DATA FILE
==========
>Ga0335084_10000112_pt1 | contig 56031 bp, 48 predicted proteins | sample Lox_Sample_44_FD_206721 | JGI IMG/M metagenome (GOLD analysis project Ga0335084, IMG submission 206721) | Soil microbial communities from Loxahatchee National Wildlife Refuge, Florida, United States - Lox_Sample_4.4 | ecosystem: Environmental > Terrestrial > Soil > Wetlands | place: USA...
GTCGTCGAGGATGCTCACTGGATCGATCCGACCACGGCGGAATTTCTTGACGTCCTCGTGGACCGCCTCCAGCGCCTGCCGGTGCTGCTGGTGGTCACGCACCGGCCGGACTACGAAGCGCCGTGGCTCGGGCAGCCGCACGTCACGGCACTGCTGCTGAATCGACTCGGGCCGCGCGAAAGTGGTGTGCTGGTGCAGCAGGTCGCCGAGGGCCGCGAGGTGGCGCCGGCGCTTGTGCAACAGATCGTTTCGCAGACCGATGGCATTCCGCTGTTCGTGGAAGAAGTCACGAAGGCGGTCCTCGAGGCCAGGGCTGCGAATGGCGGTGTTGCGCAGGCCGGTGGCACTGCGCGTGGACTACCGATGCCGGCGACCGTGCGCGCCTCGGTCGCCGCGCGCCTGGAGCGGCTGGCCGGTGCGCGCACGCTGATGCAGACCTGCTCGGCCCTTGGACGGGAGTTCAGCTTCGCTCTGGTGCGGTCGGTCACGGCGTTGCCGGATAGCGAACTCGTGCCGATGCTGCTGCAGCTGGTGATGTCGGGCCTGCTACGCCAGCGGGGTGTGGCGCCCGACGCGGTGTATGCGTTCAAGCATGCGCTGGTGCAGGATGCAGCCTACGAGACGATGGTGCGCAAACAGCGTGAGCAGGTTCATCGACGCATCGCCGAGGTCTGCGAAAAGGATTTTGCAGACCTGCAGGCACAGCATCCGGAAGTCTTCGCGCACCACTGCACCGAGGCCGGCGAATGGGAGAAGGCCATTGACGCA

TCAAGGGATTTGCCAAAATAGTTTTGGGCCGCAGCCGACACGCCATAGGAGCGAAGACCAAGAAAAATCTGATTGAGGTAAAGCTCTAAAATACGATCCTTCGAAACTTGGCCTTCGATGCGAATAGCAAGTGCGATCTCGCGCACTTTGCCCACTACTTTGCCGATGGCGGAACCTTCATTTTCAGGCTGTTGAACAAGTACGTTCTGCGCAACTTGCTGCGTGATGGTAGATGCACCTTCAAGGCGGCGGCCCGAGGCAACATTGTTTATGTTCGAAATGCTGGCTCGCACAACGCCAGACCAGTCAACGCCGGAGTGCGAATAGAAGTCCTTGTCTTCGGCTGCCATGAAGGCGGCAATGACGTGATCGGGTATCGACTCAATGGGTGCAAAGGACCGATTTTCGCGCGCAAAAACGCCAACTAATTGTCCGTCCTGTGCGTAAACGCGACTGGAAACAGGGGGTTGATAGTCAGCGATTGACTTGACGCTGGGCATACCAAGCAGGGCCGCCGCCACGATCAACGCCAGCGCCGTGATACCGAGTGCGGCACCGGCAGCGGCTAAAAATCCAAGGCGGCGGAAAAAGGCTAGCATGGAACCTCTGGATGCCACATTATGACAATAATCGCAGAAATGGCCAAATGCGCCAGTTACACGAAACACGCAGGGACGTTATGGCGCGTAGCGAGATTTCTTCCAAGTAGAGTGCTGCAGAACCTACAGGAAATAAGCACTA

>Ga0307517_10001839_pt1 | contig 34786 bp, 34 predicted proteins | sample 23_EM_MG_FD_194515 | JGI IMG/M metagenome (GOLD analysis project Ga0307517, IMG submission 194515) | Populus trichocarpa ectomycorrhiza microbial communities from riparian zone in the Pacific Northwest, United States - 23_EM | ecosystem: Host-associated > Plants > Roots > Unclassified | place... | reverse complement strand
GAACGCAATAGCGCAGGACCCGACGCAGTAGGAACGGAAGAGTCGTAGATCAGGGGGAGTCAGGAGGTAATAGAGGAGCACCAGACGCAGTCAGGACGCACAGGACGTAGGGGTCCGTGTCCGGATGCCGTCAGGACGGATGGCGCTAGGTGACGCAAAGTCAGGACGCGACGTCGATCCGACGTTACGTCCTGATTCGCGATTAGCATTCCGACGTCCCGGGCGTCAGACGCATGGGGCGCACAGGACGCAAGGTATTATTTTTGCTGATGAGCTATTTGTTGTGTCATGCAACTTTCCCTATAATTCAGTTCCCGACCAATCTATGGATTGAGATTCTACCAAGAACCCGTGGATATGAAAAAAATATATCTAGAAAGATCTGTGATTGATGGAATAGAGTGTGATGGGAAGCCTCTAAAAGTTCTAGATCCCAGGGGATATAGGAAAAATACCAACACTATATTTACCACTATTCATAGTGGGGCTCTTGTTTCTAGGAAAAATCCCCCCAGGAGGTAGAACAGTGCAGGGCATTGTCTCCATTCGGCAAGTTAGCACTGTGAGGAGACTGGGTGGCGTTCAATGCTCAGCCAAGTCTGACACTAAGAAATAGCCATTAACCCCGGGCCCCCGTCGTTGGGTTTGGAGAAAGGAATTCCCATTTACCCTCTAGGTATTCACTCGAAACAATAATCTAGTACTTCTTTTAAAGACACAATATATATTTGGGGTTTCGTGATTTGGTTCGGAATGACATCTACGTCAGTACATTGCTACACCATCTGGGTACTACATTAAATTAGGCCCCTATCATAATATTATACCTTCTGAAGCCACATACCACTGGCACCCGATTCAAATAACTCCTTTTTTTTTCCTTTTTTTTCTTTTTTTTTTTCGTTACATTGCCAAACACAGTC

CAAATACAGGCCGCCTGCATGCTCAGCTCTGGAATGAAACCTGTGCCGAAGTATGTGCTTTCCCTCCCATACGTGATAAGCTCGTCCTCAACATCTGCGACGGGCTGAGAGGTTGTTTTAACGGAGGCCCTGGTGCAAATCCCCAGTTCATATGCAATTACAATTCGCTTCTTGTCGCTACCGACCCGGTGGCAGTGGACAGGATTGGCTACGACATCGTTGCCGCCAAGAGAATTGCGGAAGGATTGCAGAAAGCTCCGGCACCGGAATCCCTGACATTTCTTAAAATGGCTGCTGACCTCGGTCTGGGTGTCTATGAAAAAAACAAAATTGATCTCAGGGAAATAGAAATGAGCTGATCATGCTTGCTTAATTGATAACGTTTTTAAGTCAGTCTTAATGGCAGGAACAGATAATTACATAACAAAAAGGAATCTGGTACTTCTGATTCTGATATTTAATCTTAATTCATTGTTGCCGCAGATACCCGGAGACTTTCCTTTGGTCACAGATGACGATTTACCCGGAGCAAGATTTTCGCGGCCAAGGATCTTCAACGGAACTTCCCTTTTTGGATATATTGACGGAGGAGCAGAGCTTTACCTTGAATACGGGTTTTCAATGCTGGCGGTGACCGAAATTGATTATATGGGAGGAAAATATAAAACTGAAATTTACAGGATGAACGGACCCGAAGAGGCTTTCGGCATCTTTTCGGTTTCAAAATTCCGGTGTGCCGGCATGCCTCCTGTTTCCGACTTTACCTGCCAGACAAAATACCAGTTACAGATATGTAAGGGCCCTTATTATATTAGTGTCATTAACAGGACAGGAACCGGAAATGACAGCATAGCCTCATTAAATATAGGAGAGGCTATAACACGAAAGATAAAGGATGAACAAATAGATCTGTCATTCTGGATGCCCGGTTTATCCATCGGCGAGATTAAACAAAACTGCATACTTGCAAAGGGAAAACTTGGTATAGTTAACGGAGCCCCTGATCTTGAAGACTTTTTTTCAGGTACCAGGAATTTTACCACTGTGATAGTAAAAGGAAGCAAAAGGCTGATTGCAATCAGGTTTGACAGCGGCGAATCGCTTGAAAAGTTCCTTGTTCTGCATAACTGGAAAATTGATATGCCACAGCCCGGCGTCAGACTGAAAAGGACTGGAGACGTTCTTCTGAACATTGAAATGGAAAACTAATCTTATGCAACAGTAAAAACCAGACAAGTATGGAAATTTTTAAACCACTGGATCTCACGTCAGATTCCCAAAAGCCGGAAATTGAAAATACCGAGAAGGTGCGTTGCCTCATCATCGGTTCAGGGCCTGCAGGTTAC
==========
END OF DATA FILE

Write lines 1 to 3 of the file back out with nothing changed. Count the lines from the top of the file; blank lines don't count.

>Ga0335084_10000112_pt1 | contig 56031 bp, 48 predicted proteins | sample Lox_Sample_44_FD_206721 | JGI IMG/M metagenome (GOLD analysis project Ga0335084, IMG submission 206721) | Soil microbial communities from Loxahatchee National Wildlife Refuge, Florida, United States - Lox_Sample_4.4 | ecosystem: Environmental > Terrestrial > Soil > Wetlands | place: USA...
GTCGTCGAGGATGCTCACTGGATCGATCCGACCACGGCGGAATTTCTTGACGTCCTCGTGGACCGCCTCCAGCGCCTGCCGGTGCTGCTGGTGGTCACGCACCGGCCGGACTACGAAGCGCCGTGGCTCGGGCAGCCGCACGTCACGGCACTGCTGCTGAATCGACTCGGGCCGCGCGAAAGTGGTGTGCTGGTGCAGCAGGTCGCCGAGGGCCGCGAGGTGGCGCCGGCGCTTGTGCAACAGATCGTTTCGCAGACCGATGGCATTCCGCTGTTCGTGGAAGAAGTCACGAAGGCGGTCCTCGAGGCCAGGGCTGCGAATGGCGGTGTTGCGCAGGCCGGTGGCACTGCGCGTGGACTACCGATGCCGGCGACCGTGCGCGCCTCGGTCGCCGCGCGCCTGGAGCGGCTGGCCGGTGCGCGCACGCTGATGCAGACCTGCTCGGCCCTTGGACGGGAGTTCAGCTTCGCTCTGGTGCGGTCGGTCACGGCGTTGCCGGATAGCGAACTCGTGCCGATGCTGCTGCAGCTGGTGATGTCGGGCCTGCTACGCCAGCGGGGTGTGGCGCCCGACGCGGTGTATGCGTTCAAGCATGCGCTGGTGCAGGATGCAGCCTACGAGACGATGGTGCGCAAACAGCGTGAGCAGGTTCATCGACGCATCGCCGAGGTCTGCGAAAAGGATTTTGCAGACCTGCAGGCACAGCATCCGGAAGTCTTCGCGCACCACTGCACCGAGGCCGGCGAATGGGAGAAGGCCATTGACGCA

TCAAGGGATTTGCCAAAATAGTTTTGGGCCGCAGCCGACACGCCATAGGAGCGAAGACCAAGAAAAATCTGATTGAGGTAAAGCTCTAAAATACGATCCTTCGAAACTTGGCCTTCGATGCGAATAGCAAGTGCGATCTCGCGCACTTTGCCCACTACTTTGCCGATGGCGGAACCTTCATTTTCAGGCTGTTGAACAAGTACGTTCTGCGCAACTTGCTGCGTGATGGTAGATGCACCTTCAAGGCGGCGGCCCGAGGCAACATTGTTTATGTTCGAAATGCTGGCTCGCACAACGCCAGACCAGTCAACGCCGGAGTGCGAATAGAAGTCCTTGTCTTCGGCTGCCATGAAGGCGGCAATGACGTGATCGGGTATCGACTCAATGGGTGCAAAGGACCGATTTTCGCGCGCAAAAACGCCAACTAATTGTCCGTCCTGTGCGTAAACGCGACTGGAAACAGGGGGTTGATAGTCAGCGATTGACTTGACGCTGGGCATACCAAGCAGGGCCGCCGCCACGATCAACGCCAGCGCCGTGATACCGAGTGCGGCACCGGCAGCGGCTAAAAATCCAAGGCGGCGGAAAAAGGCTAGCATGGAACCTCTGGATGCCACATTATGACAATAATCGCAGAAATGGCCAAATGCGCCAGTTACACGAAACACGCAGGGACGTTATGGCGCGTAGCGAGATTTCTTCCAAGTAGAGTGCTGCAGAACCTACAGGAAATAAGCACTA